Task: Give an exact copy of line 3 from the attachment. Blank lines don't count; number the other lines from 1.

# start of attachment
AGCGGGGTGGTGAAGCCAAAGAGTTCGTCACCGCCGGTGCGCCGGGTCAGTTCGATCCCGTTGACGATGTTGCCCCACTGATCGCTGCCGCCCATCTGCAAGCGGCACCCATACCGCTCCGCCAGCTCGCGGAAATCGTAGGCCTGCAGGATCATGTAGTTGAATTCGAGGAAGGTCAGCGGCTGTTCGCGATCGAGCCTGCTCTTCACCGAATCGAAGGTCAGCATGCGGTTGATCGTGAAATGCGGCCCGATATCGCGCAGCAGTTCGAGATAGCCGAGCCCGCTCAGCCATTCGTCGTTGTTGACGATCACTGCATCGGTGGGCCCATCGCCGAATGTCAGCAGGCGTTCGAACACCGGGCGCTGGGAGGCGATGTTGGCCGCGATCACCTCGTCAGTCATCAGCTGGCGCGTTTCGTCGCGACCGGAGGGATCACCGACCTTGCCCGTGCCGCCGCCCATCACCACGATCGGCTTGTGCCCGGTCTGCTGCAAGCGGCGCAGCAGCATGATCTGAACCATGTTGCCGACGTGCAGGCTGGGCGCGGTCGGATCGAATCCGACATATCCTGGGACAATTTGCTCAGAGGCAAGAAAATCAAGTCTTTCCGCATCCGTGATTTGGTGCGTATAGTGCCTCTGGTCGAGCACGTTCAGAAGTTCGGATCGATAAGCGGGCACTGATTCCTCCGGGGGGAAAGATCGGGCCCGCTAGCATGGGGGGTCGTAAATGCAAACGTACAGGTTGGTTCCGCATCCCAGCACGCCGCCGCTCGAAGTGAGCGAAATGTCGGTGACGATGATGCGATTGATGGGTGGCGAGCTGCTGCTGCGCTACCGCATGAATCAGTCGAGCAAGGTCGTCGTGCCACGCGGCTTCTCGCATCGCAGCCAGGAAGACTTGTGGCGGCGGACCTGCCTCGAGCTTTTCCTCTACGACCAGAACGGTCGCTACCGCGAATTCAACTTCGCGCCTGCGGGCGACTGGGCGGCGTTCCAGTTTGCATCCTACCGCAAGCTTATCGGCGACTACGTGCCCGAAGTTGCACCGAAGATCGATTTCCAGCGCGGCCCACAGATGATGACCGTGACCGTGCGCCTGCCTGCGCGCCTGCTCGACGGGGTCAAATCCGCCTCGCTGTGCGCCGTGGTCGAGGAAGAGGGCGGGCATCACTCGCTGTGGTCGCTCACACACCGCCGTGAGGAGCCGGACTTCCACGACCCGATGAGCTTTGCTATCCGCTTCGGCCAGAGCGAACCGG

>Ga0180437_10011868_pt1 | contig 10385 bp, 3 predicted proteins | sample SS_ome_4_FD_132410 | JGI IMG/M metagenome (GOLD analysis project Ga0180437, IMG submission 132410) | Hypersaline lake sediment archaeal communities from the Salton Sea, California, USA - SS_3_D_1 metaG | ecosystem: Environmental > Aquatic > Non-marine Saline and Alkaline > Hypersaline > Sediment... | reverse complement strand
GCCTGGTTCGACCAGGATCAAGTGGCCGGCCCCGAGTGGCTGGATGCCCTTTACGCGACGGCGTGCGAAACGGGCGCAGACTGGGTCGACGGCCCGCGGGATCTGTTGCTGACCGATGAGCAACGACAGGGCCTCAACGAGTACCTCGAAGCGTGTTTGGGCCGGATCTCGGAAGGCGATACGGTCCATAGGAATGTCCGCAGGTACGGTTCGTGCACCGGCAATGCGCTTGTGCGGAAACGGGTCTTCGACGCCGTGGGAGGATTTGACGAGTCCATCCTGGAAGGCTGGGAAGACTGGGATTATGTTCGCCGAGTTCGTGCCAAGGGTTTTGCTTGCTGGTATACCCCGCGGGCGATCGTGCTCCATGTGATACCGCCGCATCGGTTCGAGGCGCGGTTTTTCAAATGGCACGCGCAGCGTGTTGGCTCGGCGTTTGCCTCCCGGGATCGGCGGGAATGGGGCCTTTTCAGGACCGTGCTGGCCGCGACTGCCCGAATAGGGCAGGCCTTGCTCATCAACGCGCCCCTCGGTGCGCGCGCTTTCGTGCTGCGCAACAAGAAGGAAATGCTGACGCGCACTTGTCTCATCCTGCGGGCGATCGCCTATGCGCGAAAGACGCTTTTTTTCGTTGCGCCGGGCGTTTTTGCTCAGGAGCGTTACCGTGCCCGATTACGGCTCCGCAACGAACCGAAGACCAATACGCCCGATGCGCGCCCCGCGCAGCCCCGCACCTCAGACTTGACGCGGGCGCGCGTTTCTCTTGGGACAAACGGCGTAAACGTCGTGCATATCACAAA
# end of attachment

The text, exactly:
GCCTGGTTCGACCAGGATCAAGTGGCCGGCCCCGAGTGGCTGGATGCCCTTTACGCGACGGCGTGCGAAACGGGCGCAGACTGGGTCGACGGCCCGCGGGATCTGTTGCTGACCGATGAGCAACGACAGGGCCTCAACGAGTACCTCGAAGCGTGTTTGGGCCGGATCTCGGAAGGCGATACGGTCCATAGGAATGTCCGCAGGTACGGTTCGTGCACCGGCAATGCGCTTGTGCGGAAACGGGTCTTCGACGCCGTGGGAGGATTTGACGAGTCCATCCTGGAAGGCTGGGAAGACTGGGATTATGTTCGCCGAGTTCGTGCCAAGGGTTTTGCTTGCTGGTATACCCCGCGGGCGATCGTGCTCCATGTGATACCGCCGCATCGGTTCGAGGCGCGGTTTTTCAAATGGCACGCGCAGCGTGTTGGCTCGGCGTTTGCCTCCCGGGATCGGCGGGAATGGGGCCTTTTCAGGACCGTGCTGGCCGCGACTGCCCGAATAGGGCAGGCCTTGCTCATCAACGCGCCCCTCGGTGCGCGCGCTTTCGTGCTGCGCAACAAGAAGGAAATGCTGACGCGCACTTGTCTCATCCTGCGGGCGATCGCCTATGCGCGAAAGACGCTTTTTTTCGTTGCGCCGGGCGTTTTTGCTCAGGAGCGTTACCGTGCCCGATTACGGCTCCGCAACGAACCGAAGACCAATACGCCCGATGCGCGCCCCGCGCAGCCCCGCACCTCAGACTTGACGCGGGCGCGCGTTTCTCTTGGGACAAACGGCGTAAACGTCGTGCATATCACAAA